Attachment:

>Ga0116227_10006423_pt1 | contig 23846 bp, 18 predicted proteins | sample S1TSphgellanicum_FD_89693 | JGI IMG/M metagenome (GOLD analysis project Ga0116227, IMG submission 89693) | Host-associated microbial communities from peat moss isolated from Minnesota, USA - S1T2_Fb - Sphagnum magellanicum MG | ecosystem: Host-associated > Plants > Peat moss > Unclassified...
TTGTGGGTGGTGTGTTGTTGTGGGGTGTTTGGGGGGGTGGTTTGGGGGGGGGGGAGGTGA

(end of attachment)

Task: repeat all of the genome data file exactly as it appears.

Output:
>Ga0116227_10006423_pt1 | contig 23846 bp, 18 predicted proteins | sample S1TSphgellanicum_FD_89693 | JGI IMG/M metagenome (GOLD analysis project Ga0116227, IMG submission 89693) | Host-associated microbial communities from peat moss isolated from Minnesota, USA - S1T2_Fb - Sphagnum magellanicum MG | ecosystem: Host-associated > Plants > Peat moss > Unclassified...
TTGTGGGTGGTGTGTTGTTGTGGGGTGTTTGGGGGGGTGGTTTGGGGGGGGGGGAGGTGA